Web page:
Thursday, October 29, 2009
Hajj I: Malcolm X
Perhaps the most significant religious pilgrimage in the modern era is the Muslim Hajj. All Muslims who are able are expected to make the Hajj at least once in their lifetime.
The thematic structure of the Hajj echoes events in the life of Abraham. The pilgrim is invited to offer to God the same radical "yes" to God that he did. The Hajj is a symbolic journey to God--indeed, the Hajji is to make the Hajj as though never to return. All one's earthly responsibilities are to be settled before leaving. Those who return are expected to be different, transformed by this encounter, by saying this radical "yes."
Pilgrims make the Hajj by the millions, setting off to Mecca from all corners of the world. While the physical challenges in terms of distance covered in the Hajj are minimal to those of the Camino, I suspect the event becomes difficult in one way the camino is not. The crowds themselves become a significant factor. Pilgrims are crowded together into a huge throng: the Kingdom of Saudi Arabia's Ministry of Hajj has a website with the message, "Be peaceful, orderly and kind. No crushing."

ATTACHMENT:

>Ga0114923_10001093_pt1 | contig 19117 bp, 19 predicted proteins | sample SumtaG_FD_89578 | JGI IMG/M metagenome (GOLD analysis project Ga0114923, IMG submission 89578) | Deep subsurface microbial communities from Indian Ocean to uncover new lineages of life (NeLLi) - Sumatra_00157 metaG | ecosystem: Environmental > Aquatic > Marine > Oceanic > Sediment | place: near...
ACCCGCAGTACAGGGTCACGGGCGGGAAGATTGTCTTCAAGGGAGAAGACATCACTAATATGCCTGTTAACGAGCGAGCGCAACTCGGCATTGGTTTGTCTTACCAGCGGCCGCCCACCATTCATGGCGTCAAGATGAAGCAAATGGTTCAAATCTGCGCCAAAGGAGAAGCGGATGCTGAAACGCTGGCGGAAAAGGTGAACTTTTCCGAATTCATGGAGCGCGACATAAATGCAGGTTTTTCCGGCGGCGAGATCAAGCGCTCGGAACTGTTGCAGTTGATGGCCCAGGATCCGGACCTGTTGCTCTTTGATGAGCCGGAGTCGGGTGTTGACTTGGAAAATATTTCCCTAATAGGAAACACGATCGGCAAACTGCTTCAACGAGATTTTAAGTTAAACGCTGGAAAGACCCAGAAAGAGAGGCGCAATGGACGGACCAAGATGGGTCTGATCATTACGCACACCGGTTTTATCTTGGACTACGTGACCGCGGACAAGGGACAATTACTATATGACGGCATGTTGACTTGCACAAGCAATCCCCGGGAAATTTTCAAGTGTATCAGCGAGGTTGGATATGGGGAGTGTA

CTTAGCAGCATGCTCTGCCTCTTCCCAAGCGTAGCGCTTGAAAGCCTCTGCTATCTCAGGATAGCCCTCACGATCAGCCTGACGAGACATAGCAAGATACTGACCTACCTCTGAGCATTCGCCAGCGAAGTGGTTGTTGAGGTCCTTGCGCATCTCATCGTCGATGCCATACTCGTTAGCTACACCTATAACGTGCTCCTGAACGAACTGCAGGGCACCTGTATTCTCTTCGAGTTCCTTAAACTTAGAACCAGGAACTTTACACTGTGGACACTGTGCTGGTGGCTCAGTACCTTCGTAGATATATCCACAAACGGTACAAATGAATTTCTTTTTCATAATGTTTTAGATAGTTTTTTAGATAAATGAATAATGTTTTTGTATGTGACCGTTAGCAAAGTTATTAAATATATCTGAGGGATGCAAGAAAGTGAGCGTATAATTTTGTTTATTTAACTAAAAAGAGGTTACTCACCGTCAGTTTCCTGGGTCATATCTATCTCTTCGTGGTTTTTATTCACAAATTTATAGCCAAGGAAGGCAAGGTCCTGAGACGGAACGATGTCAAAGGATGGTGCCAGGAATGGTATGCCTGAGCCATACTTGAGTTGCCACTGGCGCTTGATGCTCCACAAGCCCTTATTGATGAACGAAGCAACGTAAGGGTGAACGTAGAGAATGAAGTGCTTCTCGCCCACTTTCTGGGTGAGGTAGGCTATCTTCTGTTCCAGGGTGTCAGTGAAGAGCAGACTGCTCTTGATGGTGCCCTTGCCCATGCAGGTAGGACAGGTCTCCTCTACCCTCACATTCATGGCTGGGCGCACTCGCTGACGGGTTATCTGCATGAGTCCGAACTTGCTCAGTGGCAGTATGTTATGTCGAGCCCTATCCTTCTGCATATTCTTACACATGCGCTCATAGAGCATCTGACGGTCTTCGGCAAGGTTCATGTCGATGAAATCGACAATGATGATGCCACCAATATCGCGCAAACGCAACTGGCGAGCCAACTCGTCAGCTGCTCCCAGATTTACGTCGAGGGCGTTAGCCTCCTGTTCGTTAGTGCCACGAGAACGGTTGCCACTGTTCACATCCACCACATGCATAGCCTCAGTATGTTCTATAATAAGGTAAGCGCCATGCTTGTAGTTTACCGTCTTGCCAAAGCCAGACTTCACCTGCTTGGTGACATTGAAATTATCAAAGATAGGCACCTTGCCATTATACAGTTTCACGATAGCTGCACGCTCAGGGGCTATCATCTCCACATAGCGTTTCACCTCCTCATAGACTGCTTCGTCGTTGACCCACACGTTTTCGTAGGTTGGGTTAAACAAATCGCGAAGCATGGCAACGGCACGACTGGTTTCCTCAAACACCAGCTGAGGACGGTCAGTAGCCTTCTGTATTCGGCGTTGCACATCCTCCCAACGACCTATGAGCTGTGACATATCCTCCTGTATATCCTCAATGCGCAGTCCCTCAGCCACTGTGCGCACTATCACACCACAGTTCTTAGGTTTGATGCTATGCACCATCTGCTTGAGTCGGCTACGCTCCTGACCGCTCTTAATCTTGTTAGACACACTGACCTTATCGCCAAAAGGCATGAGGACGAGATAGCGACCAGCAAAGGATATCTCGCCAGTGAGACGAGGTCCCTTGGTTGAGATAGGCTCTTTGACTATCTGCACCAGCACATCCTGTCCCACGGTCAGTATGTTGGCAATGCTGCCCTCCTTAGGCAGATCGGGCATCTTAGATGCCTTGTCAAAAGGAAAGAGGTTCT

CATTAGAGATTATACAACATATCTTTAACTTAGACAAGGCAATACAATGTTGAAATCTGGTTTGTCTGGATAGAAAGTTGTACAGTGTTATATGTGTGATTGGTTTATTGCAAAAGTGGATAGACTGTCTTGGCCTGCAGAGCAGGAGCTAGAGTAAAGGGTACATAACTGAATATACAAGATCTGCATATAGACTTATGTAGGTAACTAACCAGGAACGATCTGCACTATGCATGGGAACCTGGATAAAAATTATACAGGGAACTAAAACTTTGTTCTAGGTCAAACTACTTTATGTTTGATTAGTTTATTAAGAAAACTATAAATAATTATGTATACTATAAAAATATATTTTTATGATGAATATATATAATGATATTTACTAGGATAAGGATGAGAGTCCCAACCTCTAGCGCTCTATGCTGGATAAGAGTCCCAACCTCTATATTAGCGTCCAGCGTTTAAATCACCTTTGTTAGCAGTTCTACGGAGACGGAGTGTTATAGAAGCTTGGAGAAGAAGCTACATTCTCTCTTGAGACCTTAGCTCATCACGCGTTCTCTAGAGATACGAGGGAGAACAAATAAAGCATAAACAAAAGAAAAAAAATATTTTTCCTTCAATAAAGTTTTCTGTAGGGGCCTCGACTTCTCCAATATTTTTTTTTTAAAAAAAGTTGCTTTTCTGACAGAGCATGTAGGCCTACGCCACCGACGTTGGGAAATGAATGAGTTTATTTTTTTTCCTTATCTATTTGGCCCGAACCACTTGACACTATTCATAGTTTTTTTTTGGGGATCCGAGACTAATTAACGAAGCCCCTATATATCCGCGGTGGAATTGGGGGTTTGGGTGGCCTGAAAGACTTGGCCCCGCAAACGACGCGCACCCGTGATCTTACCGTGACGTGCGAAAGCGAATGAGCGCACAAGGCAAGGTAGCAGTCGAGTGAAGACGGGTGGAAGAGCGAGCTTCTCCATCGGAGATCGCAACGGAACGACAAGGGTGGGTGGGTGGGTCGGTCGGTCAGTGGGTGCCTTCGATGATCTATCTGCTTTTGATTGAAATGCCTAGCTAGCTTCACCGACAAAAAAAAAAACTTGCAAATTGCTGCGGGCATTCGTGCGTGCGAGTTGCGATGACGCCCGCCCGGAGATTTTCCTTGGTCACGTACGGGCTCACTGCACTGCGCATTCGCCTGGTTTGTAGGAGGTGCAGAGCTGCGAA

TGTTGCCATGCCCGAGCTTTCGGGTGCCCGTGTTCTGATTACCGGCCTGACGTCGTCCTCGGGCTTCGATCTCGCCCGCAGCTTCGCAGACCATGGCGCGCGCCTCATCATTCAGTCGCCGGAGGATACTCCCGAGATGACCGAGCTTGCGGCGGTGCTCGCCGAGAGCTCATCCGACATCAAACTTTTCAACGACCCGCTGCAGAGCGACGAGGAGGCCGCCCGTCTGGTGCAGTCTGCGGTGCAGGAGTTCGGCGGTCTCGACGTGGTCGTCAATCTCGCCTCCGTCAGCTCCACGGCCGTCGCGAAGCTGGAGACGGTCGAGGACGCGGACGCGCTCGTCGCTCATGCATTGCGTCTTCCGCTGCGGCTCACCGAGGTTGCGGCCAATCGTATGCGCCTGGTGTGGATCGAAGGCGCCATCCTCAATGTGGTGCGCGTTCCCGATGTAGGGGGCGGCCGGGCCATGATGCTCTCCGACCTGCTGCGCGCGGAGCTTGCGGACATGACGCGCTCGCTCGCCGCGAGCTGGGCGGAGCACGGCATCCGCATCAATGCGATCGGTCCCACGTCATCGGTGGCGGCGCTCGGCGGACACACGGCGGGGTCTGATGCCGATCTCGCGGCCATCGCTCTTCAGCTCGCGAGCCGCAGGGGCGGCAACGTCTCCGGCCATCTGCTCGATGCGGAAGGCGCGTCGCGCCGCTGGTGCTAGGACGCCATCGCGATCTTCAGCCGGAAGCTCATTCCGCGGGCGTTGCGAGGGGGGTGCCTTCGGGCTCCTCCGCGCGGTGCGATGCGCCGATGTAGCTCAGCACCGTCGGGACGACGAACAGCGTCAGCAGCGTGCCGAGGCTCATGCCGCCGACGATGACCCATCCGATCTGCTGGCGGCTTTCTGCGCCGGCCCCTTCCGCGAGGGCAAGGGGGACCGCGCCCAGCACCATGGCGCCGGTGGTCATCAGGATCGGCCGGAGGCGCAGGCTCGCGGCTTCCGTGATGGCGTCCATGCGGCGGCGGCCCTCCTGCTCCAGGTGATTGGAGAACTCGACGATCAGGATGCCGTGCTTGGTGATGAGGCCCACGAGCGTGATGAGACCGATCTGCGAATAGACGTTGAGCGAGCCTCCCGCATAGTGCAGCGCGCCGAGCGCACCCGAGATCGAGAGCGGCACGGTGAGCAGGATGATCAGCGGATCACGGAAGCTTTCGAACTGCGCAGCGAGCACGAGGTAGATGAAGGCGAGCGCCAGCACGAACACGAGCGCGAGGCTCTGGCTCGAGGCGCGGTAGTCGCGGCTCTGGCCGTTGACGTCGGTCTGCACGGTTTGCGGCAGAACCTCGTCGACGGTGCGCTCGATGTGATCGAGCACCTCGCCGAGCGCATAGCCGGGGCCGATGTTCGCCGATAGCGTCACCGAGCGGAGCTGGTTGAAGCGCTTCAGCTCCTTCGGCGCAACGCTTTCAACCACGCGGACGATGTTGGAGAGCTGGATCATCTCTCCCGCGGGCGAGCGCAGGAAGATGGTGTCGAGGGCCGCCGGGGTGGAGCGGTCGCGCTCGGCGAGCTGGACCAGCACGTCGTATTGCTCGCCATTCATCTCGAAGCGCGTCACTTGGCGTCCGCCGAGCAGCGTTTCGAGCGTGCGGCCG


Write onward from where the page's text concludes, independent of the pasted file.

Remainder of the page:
The first account I read of the Hajj was in The Autobiography of Malcom X. Malcolm went to the Hajj as a man deeply formed and scarred by his experience of the senseless racism in which he was immersed in America. His involvement with the Black Muslims reversed but did not fundamentally alter that race-centered world-view. The Hajj did:
"Never have I witnessed such sincere hospitality and overwhelming spirit of true brotherhood as is practiced by people of all colors and races here in this ancient holy land, the home of Abraham, Muhammad and all the other Prophets of the holy scriptures. For the past week, I have been utterly speechless and spellbound by the graciousness I see displayed all around me by people of all colors....
There were tens of thousands of pilgrims, from all over the world. They were of all colors, from blue-eyed blondes to black-skinned Africans. But we were all participating in the same ritual, displaying a spirit of unity and brotherhood that my experiences in America had led me to believe never could exist between the white and non-white. America needs to understand Islam, because this is the one religion that erases from its society the race problem. ....I could see from this, that perhaps if white Americans could accept the Oneness of God, then perhaps, too, they could accept in reality the Oneness of Man - and cease to measure, and hinder, and harm others in terms of their “differences” in color." (Autobiography)
Malcolm's Hajj didn't end America's racism, of course. It did heal Malcolm's.